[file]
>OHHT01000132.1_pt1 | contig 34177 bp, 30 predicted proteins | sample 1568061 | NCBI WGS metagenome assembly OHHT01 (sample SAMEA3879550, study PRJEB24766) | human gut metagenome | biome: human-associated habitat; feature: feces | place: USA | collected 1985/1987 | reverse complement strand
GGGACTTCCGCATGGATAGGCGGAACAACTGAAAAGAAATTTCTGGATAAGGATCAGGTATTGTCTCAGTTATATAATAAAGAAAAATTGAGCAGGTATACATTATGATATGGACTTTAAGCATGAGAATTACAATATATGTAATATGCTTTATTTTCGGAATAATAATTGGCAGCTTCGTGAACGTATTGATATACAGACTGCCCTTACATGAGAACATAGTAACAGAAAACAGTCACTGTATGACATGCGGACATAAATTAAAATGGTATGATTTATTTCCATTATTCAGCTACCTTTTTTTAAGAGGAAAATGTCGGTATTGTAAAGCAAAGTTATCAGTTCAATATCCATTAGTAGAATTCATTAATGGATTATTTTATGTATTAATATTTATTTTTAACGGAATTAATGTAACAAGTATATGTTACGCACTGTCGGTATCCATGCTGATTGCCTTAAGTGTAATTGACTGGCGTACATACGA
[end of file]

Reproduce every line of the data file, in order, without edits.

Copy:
>OHHT01000132.1_pt1 | contig 34177 bp, 30 predicted proteins | sample 1568061 | NCBI WGS metagenome assembly OHHT01 (sample SAMEA3879550, study PRJEB24766) | human gut metagenome | biome: human-associated habitat; feature: feces | place: USA | collected 1985/1987 | reverse complement strand
GGGACTTCCGCATGGATAGGCGGAACAACTGAAAAGAAATTTCTGGATAAGGATCAGGTATTGTCTCAGTTATATAATAAAGAAAAATTGAGCAGGTATACATTATGATATGGACTTTAAGCATGAGAATTACAATATATGTAATATGCTTTATTTTCGGAATAATAATTGGCAGCTTCGTGAACGTATTGATATACAGACTGCCCTTACATGAGAACATAGTAACAGAAAACAGTCACTGTATGACATGCGGACATAAATTAAAATGGTATGATTTATTTCCATTATTCAGCTACCTTTTTTTAAGAGGAAAATGTCGGTATTGTAAAGCAAAGTTATCAGTTCAATATCCATTAGTAGAATTCATTAATGGATTATTTTATGTATTAATATTTATTTTTAACGGAATTAATGTAACAAGTATATGTTACGCACTGTCGGTATCCATGCTGATTGCCTTAAGTGTAATTGACTGGCGTACATACGA